The Imitation of Christ

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Penguin Books Limited, 1952 - Religion - 217 pages
12 Reviews
One of the best-loved books of Christianity after the Bible, The Imitation of Christ is a passionate celebration of God and His love, mercy and holiness, which has inspired conversion and stimulated religious devotion for over five hundred years. With great personal conviction, Thomas Kempis (1380–1471) demonstrates the individual’s reliance on God and on the words of Christ, and the futility of life without faith. Thomas spent some seventy years of his life in the reclusive environment of monasteries, yet in this astonishing work he demonstrates an encompassing understanding of human nature and his writing speaks to readers of every age and every nation.

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Humility and self denial.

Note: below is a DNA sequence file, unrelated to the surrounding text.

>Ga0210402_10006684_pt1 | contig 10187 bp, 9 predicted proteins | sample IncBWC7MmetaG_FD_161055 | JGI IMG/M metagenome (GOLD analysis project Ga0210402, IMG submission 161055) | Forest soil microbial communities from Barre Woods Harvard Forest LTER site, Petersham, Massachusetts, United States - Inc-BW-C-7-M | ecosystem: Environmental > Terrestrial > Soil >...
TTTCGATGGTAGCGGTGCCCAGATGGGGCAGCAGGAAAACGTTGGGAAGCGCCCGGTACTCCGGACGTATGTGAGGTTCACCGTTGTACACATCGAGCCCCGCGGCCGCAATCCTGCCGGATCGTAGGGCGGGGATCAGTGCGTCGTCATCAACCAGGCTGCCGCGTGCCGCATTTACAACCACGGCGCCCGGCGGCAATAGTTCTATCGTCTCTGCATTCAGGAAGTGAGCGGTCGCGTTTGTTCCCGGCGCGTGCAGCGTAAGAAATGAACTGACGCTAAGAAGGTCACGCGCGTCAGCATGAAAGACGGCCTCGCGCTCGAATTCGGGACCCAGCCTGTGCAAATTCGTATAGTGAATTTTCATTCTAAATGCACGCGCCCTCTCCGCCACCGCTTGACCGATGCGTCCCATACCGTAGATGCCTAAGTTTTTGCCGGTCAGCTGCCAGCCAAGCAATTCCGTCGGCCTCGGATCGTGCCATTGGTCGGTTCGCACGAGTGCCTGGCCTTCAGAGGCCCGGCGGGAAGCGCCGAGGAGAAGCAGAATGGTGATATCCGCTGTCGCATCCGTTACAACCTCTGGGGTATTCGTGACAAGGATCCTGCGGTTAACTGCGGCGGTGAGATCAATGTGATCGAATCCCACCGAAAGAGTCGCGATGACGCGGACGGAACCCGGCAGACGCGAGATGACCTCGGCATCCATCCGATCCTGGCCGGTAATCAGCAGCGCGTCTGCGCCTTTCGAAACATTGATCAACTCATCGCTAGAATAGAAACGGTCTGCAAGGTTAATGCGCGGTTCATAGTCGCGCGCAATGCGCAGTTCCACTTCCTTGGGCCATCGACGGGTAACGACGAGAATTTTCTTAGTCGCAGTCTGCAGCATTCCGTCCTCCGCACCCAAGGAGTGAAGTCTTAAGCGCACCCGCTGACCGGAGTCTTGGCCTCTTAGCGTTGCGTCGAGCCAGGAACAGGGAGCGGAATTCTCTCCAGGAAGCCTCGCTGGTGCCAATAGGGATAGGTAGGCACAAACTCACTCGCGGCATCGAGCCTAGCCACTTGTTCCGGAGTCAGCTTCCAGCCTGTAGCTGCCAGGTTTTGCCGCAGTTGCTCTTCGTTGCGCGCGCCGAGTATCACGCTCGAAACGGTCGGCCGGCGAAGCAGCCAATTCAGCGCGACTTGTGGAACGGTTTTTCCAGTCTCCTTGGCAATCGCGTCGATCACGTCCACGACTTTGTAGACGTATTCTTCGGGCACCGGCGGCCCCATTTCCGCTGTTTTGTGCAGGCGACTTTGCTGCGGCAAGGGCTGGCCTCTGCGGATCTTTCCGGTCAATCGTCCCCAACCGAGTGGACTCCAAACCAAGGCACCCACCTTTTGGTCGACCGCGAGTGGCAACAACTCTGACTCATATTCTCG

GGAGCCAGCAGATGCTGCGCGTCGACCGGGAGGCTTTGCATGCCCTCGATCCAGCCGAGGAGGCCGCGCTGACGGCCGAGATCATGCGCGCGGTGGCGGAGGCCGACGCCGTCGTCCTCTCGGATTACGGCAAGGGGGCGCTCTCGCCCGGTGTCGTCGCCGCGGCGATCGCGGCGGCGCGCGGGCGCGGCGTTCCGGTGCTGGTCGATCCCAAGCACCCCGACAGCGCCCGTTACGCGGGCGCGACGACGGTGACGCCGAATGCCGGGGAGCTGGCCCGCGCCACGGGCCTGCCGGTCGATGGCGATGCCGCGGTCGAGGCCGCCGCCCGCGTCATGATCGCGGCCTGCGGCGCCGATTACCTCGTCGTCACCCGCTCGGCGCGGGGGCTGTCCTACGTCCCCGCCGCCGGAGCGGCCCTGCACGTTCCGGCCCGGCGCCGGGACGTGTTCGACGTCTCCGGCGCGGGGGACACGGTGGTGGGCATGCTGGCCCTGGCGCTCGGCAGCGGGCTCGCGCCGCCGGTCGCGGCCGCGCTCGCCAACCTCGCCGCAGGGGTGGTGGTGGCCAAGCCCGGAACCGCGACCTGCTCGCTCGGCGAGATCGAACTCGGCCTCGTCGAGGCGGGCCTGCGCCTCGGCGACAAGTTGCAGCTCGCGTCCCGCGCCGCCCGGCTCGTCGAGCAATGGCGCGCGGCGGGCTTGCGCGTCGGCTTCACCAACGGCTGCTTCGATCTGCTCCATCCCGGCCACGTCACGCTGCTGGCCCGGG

User Review  - stacia -

This book will humble you. If your prone to complain about your situation; you will no longer due so. I liked reading Christ view of my situation. Great read. One of my favorites. Read full review

Excellent Little Edition

User Review  - Ryan Carter -

This is a wonderful little hardback edition of this classic. It is a good modern translation, no thees and thous. I am a protestant, and there is some really strange Catholic stuff in there (Our Lady ... Read full review

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About the author (1952)

Thomas a Kempis was born near Dusseldorf in 1380. He became attached to the Congregation of Common Life at the age of thirteen, and was professed in 1406, receiving the priesthood in 1413 at the age of thirty-three. he wrote many devotional works and became Sub-Prior and Master of the Novices at the monastery of Mount St Agnes. He died in 1471. Leo Sherley-Price was Rural Dean and parish priest in Devon., and translated a number of historical and theological books.

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